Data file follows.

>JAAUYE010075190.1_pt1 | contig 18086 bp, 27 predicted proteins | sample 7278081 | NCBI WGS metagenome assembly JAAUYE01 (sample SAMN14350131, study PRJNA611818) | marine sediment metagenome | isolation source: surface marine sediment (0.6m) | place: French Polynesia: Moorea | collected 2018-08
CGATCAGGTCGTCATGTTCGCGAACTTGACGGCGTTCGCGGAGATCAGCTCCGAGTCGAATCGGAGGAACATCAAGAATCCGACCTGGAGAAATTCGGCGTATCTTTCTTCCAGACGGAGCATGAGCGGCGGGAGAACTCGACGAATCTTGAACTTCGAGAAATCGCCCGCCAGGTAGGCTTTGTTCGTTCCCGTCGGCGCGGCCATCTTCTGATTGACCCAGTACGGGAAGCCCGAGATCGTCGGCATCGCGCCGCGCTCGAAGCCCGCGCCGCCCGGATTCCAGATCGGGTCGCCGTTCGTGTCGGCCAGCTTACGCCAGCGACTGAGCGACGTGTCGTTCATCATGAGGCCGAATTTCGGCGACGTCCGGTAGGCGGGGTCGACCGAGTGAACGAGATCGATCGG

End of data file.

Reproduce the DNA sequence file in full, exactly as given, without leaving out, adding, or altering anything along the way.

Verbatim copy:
>JAAUYE010075190.1_pt1 | contig 18086 bp, 27 predicted proteins | sample 7278081 | NCBI WGS metagenome assembly JAAUYE01 (sample SAMN14350131, study PRJNA611818) | marine sediment metagenome | isolation source: surface marine sediment (0.6m) | place: French Polynesia: Moorea | collected 2018-08
CGATCAGGTCGTCATGTTCGCGAACTTGACGGCGTTCGCGGAGATCAGCTCCGAGTCGAATCGGAGGAACATCAAGAATCCGACCTGGAGAAATTCGGCGTATCTTTCTTCCAGACGGAGCATGAGCGGCGGGAGAACTCGACGAATCTTGAACTTCGAGAAATCGCCCGCCAGGTAGGCTTTGTTCGTTCCCGTCGGCGCGGCCATCTTCTGATTGACCCAGTACGGGAAGCCCGAGATCGTCGGCATCGCGCCGCGCTCGAAGCCCGCGCCGCCCGGATTCCAGATCGGGTCGCCGTTCGTGTCGGCCAGCTTACGCCAGCGACTGAGCGACGTGTCGTTCATCATGAGGCCGAATTTCGGCGACGTCCGGTAGGCGGGGTCGACCGAGTGAACGAGATCGATCGG